Investment Strategies - Short Selling Strategies

Short selling involves purchasing borrowed shares, selling them and, ideally, returning to the lender the shares which experienced a decrease in price. The investor profits by buying high and selling low, as the investor has a bearish outlook on the company's prospects. In accordance with SEC and exchange rules, stock may be sold short only on a plus tick or zero-plus tick. A plus tick is a price higher than the last different price. The rules are designed to prevent short sellers from feeding orders into a declining market to manipulate a stock's price downward. The maximum gain on a short sale is the difference between the price at which the sale is initiated and zero minus any commissions. The maximum loss is potentially unlimited if the price of the stock rises. The mechanics of a short sale are as follows:

  • The investor opens a margin account.
  • Based upon her research and negative outlook for the company, she initiates the short sale of a round lot of the company's shares at the current market price of $15 ($1,500).
  • The client borrows the shares. Margin accounts allow the broker to lend shares. Large, well-known companies are more likely to have stock available to be sold short.
  • The investor sells the shares, depositing the proceeds in an escrow account.
  • The client covers her short position - with the share price down to $5, the client has the broker buy a round lot of shares for $500.00. The client collects $1,500 and clears $1,000.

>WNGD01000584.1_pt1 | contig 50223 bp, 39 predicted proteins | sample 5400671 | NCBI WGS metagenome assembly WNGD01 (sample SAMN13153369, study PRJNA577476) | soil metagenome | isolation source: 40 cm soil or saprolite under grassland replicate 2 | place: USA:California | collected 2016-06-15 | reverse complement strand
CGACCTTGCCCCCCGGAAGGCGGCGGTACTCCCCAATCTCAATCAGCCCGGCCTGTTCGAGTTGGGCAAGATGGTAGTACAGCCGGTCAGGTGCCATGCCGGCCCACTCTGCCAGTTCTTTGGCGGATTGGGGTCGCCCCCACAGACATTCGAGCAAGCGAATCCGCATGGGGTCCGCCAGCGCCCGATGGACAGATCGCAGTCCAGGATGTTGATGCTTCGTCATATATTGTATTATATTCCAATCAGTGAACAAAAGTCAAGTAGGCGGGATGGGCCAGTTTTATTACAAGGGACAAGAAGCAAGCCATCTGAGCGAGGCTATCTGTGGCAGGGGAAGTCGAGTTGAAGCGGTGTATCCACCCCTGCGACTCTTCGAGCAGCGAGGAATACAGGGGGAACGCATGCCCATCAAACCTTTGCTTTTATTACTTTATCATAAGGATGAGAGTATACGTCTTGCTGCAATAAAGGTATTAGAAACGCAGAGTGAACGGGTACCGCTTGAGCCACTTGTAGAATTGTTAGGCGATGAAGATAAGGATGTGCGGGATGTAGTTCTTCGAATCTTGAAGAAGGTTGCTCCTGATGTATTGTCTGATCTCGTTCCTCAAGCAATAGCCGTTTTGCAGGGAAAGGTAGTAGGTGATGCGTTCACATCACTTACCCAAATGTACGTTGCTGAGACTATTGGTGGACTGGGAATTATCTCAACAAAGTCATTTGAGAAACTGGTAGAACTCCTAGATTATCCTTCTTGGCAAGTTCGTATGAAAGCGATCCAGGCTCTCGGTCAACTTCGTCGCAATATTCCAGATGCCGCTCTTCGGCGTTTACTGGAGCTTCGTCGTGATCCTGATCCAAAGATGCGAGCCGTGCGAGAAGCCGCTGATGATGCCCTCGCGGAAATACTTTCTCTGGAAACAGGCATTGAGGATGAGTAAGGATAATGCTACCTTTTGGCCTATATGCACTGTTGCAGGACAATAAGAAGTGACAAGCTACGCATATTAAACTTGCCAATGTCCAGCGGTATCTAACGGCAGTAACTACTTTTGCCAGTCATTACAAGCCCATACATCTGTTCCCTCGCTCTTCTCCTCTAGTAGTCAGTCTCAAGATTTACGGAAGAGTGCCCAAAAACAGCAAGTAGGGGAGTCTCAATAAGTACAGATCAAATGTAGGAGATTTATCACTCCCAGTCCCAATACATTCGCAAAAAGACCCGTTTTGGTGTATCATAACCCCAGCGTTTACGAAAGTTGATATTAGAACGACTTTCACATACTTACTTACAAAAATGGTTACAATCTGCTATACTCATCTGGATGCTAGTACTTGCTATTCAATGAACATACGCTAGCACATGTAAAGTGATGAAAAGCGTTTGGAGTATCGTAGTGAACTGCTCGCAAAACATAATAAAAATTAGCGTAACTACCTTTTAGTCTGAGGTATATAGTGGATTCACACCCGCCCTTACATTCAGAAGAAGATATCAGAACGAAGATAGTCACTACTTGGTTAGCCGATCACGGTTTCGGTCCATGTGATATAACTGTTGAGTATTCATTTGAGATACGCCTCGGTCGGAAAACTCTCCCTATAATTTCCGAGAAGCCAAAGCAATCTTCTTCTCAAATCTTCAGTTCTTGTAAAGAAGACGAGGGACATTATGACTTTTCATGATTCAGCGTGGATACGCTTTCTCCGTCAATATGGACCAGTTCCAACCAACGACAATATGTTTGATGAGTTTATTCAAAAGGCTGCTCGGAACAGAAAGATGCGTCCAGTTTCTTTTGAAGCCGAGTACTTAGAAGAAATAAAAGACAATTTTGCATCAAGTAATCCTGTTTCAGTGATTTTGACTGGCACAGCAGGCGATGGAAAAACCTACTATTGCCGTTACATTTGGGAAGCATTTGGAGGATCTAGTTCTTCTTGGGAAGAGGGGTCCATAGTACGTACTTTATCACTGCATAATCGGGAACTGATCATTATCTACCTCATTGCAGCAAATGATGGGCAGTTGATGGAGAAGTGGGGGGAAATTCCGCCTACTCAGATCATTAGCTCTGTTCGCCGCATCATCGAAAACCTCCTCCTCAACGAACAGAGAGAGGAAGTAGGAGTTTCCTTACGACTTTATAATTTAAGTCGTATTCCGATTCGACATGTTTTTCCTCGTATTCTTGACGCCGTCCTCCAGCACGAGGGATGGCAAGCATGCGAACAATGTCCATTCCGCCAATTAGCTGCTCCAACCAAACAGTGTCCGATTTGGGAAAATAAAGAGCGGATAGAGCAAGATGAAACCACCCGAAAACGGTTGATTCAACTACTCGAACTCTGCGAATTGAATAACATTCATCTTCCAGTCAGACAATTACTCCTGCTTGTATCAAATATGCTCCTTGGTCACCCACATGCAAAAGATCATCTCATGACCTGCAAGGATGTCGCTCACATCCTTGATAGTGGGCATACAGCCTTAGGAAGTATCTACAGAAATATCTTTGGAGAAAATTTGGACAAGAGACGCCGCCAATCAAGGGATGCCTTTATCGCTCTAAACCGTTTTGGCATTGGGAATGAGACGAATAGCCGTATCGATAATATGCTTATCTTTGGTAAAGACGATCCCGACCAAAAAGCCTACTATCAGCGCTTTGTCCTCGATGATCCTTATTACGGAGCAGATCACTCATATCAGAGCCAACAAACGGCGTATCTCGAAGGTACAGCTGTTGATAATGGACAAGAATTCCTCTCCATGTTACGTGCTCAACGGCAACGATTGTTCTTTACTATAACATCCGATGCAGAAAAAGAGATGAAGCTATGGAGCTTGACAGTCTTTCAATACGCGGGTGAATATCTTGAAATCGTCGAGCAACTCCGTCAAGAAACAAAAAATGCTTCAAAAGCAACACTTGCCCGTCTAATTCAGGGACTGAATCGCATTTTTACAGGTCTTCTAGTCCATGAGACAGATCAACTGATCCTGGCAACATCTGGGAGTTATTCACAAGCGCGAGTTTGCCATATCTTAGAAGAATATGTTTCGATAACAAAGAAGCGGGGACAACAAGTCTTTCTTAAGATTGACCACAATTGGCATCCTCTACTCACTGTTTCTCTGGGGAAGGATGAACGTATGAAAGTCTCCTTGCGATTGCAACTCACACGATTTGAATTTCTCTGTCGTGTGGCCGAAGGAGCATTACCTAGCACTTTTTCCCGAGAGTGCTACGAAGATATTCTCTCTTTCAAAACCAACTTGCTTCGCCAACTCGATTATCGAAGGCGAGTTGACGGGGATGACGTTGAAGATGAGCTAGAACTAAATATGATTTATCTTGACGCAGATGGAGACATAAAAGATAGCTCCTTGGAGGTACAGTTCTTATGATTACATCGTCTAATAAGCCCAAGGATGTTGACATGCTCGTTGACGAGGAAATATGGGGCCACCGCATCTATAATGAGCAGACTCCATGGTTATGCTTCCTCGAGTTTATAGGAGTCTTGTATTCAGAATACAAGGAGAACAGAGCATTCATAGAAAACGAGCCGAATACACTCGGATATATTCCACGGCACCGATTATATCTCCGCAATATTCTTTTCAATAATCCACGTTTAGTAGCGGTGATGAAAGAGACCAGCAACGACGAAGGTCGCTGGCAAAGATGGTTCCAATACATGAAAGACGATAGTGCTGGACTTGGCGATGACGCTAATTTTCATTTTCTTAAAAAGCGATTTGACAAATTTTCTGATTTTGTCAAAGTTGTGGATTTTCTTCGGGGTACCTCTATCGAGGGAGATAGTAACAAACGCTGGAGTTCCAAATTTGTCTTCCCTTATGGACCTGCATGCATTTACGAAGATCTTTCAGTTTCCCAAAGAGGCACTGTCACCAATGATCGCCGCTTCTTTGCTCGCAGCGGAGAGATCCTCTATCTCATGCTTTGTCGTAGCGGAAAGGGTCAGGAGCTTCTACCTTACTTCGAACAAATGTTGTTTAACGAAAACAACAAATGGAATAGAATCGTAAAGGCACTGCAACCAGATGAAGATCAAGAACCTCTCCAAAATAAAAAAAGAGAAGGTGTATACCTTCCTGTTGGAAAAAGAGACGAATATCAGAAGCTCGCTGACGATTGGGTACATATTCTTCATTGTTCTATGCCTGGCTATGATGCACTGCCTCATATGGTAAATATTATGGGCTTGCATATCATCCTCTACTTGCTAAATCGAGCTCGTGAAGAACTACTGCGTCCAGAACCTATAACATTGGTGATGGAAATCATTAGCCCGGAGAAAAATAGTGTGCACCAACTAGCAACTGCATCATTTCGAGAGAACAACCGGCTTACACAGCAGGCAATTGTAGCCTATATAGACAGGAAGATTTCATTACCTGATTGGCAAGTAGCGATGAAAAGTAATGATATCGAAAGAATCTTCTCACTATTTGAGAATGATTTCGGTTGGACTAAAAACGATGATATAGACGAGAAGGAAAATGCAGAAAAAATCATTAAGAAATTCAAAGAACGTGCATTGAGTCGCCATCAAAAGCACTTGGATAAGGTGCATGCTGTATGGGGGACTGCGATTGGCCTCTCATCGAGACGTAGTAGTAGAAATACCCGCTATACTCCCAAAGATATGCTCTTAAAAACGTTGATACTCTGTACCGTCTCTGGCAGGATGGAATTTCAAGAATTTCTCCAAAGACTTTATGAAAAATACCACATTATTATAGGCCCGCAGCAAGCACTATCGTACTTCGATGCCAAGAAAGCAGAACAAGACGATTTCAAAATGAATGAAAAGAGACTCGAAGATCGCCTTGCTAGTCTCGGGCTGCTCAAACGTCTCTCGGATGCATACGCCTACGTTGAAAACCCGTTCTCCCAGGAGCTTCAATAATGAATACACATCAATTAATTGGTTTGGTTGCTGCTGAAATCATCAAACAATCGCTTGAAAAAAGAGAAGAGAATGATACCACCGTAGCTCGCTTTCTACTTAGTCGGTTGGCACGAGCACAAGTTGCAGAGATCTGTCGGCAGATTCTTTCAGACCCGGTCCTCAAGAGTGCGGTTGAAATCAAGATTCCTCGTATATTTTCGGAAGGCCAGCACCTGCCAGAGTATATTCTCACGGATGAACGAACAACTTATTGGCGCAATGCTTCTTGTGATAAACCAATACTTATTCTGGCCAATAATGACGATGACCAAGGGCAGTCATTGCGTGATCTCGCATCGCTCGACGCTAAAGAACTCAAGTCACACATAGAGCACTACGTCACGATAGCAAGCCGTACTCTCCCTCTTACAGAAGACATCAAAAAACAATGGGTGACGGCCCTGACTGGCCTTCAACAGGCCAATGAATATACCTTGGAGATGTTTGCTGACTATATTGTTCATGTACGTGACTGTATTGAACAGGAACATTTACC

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RELATED TERMS
  1. Short Sale

    A market transaction in which an investor sells borrowed securities ...
  2. Buy To Cover

    A buy order made on a stock or other listed security that closes ...
  3. Short Covering

    Buying back borrowed securities in order to close an open short ...
  4. Short-Sale Rule

    A Securities and Exchange Commission (SEC) trading regulation ...
  5. Minus Tick

    Designates a trade that occurs at a lower price than the immediately ...
  6. Short Selling

    Short selling is the sale of a security that is not owned by ...
RELATED FAQS
  1. What happens when the lender of the borrowed shares in a short sale transaction wants ...

    In a short sale transaction, shares are borrowed from the lender by the short seller and sold in the market. The lender of ... Read Answer >>
  2. How long can a trader keep a short position?

    Learn whether there are any limitations on how long may an investor hold a short position, and explore the costs associated ... Read Answer >>
  3. How is it possible to trade on a stock you don't own, as is done in short selling?

    Understand how the process of short selling allows a person to sell a stock he or she doesn't technically own by borrowing ... Read Answer >>
  4. What are the minimum margin requirements for a short sale account?

    In a short sale transaction, the investor borrows shares and sells them on the market in the hope that the share price will ... Read Answer >>
  5. When short selling a stock, how long does a short seller have before covering?

    There are no general rules regarding how long a short sale can last before being closed out. A short sale is a transaction ... Read Answer >>
  6. Why do you need a margin account to short sell stocks?

    The reason that margin accounts and only margin accounts can be used to short sell stocks has to do with Regulation T, a ... Read Answer >>
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